The industry’s brashness is personified in Aubrey McClendon. What an amazing protagonist to have as the author weaves the violent swings in his personal fortunes with those of the expanding and collapsing energy industry. “Asking me what to do with extra cash is like asking a fraternity boy what to do with the beer.” That swashbuckling braggadocio created an empire that has had trouble standing on foundations built on overly optimistic models.
The book is littered with fascinating nuggets like:
- – unassuming Enron spin off EOG is valued more than what Enron was at its peak
- – Chesapeake had years where it pumped more gas than any American company not named Exxon Mobil
- – in 12 years, North Dakota went from ninth to second in oil production among states
- – Wells use 12 million pounds of sand, up from 4 million only a few years ago
- – Permian production alone produced more energy than 8 of 13 OPEC countries
I like the way McLean concludes the book. She seems pessimistic about the industry’s future by citing, for instance that Bakken wells decline by 70% in the first year and quotes Einhorn on his analysis that from 2006-2014 the industry spent 80 billion more than it earned. She moderates this with analysis that gas will remain plentiful and perhaps a useful geopolitical tool. And that for every Chesapeake, there are conservative operators like EOG that can be profitable at considerably lower oil prices.
William E. Mitchell: Good material, unevenly edited
Good book worth buying and reading. The actionable insight for investors: we still don’t know whether fracking will turn out to have been profitable at historically normal interest rates — and the evidence we do have suggests not.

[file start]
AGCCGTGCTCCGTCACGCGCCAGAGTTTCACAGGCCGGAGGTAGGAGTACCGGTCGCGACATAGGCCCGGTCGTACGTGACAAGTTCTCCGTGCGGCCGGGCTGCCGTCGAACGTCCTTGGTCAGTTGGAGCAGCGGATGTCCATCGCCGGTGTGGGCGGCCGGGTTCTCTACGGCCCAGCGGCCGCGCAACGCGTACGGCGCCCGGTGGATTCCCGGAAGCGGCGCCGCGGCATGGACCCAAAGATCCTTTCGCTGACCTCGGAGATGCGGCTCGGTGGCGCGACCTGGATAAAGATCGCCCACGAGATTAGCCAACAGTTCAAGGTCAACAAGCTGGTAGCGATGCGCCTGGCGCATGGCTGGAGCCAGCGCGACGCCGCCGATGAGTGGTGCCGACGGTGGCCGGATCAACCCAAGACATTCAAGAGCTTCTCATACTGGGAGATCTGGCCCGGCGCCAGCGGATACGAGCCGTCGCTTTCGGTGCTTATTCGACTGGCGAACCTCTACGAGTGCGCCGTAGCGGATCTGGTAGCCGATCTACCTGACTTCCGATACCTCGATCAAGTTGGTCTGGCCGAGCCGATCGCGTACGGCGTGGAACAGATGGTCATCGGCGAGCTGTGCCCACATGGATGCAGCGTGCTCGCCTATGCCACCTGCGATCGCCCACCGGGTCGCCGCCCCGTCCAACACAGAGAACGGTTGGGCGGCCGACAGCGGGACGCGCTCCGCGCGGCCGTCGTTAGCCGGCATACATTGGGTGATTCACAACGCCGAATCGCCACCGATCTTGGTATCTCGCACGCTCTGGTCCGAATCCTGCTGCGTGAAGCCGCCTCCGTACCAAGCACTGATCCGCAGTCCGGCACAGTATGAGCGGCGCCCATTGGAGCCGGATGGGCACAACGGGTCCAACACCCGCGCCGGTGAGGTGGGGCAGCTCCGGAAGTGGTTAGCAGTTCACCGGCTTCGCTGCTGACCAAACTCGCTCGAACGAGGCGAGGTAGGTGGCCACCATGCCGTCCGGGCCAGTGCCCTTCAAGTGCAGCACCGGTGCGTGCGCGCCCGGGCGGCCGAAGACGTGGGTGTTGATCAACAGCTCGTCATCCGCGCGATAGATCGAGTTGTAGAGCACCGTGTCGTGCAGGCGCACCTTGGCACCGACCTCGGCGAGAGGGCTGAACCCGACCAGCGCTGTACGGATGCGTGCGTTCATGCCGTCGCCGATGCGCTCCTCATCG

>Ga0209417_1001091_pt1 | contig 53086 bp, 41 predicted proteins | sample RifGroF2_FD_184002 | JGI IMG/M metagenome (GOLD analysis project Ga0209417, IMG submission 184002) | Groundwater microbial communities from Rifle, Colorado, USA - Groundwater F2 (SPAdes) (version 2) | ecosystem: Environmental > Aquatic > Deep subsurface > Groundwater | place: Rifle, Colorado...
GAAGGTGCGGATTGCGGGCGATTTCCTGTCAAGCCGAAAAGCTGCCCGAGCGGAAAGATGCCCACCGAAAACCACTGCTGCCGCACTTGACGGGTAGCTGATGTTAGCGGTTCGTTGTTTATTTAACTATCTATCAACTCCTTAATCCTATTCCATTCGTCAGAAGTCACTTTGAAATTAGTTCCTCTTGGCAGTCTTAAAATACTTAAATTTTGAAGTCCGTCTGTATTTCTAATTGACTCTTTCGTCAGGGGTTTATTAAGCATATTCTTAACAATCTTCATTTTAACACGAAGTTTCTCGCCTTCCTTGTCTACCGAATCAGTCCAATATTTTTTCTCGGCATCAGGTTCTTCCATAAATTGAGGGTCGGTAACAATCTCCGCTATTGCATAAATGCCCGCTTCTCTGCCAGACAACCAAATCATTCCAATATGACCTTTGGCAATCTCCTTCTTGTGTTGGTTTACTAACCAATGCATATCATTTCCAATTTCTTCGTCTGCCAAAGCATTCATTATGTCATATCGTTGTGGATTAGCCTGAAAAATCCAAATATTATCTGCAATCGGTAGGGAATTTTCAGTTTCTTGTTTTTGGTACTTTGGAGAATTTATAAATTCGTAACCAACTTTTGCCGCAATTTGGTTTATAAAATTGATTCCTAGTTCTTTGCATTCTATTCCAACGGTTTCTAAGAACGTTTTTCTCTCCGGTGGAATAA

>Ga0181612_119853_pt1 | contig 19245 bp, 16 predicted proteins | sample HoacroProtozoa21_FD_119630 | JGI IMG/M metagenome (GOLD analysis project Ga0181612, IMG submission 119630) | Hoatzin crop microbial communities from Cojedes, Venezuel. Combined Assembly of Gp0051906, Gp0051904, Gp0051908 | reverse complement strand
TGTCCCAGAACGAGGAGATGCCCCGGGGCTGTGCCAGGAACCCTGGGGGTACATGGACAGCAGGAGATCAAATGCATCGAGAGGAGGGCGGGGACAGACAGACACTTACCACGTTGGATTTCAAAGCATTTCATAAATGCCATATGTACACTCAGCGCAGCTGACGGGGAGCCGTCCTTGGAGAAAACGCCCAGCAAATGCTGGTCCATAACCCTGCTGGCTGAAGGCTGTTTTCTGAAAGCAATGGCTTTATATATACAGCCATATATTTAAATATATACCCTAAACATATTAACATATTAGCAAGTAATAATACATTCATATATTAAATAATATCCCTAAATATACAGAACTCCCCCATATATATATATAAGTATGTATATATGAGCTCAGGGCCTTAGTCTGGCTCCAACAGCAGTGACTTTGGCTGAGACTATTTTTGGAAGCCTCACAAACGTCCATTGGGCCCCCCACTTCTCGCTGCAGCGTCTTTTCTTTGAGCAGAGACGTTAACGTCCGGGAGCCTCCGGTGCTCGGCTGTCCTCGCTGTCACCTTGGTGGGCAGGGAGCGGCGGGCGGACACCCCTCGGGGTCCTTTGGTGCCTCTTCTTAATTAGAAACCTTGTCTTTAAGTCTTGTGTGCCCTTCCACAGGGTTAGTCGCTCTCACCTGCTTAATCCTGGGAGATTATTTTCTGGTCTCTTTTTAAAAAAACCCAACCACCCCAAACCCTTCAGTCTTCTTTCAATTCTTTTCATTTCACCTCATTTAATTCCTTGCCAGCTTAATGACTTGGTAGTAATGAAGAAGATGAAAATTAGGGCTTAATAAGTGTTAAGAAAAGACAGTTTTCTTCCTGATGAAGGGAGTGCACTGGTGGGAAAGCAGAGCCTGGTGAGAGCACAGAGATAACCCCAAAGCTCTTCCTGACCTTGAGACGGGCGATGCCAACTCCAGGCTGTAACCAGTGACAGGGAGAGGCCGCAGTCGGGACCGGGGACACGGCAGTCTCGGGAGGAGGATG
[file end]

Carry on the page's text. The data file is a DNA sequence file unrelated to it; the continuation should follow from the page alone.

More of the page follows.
The book comes off as rushed, not quite ready for publication. The sections of the book don’t quite follow logically, and the chronology is confused. There are a few dangling partial sentences and missing words. In the worst case, there are these two sentences, nearly identical but with facts that don’t match, both containing grammatical errors, within one page of each other.
“In the years following its IPO, Chesapeake was one of the best-performing stock [sic] on Wall Street, climbing from $0.47 per share to $34.44 per share.”
And one page later:
“In the years following its IPO, Chesapeake was one of the best-performing stocks on Wall Street, climbing from $1.33 a per [sic] share (split adjusted) to almost $27 per share.”
Careless for someone of McLean’s stature. Presumably the fault is not with the author, but instead with whoever was supposed to be copy editing at Columbia Global Reports, the publisher.
Despite this, the content is good and worth buying.
Charles Chuck Campbell: An Accurate Book
I have been directly or indirectly associated with the international and domestic petroleum industry all of my life and have advised on and taught petroleum investments to the engineers of the major oil and gas companies around the world . From my perspective this is a very good book.
The author did her research, asked pertinent questions, questioned the stories given by many in the domestic petroleum industry, and condensed a complex global industry with an uncountable number of interdependent subsets and variables into a balanced, flowing and succint narrative that is easy to read.
Like her other books, this book should be read by those who thrive on being mentally engaged and enjoy learning what the truths might be.